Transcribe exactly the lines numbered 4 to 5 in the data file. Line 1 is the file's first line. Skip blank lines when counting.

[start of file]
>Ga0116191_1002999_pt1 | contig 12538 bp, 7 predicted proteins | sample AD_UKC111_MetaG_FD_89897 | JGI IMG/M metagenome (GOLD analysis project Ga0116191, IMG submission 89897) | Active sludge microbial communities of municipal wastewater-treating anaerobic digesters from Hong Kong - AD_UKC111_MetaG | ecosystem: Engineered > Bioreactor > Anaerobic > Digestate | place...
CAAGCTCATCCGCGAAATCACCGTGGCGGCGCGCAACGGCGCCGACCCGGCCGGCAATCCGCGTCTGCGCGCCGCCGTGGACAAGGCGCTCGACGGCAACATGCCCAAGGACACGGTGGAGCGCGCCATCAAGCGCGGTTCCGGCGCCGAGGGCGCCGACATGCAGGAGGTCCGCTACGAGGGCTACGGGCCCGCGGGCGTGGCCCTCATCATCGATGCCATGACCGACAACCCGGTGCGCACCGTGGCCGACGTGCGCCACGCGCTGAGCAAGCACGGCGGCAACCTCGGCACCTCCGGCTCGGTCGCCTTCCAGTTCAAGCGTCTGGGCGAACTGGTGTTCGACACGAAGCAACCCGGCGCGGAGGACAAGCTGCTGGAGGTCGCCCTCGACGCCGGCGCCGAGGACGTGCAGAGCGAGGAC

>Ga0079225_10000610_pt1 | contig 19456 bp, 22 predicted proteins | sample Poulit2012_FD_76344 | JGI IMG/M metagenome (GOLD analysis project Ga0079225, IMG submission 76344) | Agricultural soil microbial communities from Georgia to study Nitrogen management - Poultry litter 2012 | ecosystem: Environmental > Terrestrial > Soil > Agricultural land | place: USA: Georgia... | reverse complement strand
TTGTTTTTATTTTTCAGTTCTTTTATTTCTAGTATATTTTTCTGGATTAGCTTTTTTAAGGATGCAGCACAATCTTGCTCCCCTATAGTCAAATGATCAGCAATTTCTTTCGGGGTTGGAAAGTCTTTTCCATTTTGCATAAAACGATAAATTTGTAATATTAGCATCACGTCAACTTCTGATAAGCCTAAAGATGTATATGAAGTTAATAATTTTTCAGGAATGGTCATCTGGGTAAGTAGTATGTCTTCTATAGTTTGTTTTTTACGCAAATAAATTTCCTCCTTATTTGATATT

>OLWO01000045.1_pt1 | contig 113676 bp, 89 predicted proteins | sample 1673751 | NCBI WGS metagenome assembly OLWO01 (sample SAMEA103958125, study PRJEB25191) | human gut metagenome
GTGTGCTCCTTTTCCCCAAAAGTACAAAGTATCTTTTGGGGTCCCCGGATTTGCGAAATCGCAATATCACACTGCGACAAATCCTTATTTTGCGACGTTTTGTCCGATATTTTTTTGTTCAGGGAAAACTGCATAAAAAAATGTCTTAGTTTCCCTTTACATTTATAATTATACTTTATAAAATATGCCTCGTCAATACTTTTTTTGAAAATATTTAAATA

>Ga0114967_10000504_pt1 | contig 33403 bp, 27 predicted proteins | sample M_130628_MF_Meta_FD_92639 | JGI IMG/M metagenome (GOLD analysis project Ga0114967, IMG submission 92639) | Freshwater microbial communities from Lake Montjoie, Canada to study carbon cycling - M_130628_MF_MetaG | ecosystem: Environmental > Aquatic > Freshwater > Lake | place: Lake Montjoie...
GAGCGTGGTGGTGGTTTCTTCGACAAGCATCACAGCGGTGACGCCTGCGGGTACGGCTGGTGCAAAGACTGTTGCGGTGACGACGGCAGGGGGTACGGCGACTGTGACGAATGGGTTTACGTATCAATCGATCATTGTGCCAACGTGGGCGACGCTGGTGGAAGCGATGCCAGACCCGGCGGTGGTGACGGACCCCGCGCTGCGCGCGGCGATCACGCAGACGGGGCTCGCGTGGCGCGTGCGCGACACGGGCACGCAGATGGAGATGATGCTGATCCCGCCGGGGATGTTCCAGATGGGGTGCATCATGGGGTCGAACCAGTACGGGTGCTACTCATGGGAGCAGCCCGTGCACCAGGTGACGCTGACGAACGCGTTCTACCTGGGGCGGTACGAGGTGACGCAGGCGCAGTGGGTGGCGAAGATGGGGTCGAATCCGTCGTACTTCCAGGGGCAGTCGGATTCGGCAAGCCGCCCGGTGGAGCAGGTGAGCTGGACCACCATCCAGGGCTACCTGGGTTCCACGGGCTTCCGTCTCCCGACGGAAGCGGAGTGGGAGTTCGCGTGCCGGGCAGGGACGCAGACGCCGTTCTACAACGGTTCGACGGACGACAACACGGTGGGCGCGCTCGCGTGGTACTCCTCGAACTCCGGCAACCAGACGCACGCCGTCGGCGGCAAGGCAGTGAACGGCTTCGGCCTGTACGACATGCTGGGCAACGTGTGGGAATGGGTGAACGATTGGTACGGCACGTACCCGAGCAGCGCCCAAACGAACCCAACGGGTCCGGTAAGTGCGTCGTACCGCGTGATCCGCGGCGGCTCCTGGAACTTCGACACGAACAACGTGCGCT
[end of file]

TTGTTTTTATTTTTCAGTTCTTTTATTTCTAGTATATTTTTCTGGATTAGCTTTTTTAAGGATGCAGCACAATCTTGCTCCCCTATAGTCAAATGATCAGCAATTTCTTTCGGGGTTGGAAAGTCTTTTCCATTTTGCATAAAACGATAAATTTGTAATATTAGCATCACGTCAACTTCTGATAAGCCTAAAGATGTATATGAAGTTAATAATTTTTCAGGAATGGTCATCTGGGTAAGTAGTATGTCTTCTATAGTTTGTTTTTTACGCAAATAAATTTCCTCCTTATTTGATATT

>OLWO01000045.1_pt1 | contig 113676 bp, 89 predicted proteins | sample 1673751 | NCBI WGS metagenome assembly OLWO01 (sample SAMEA103958125, study PRJEB25191) | human gut metagenome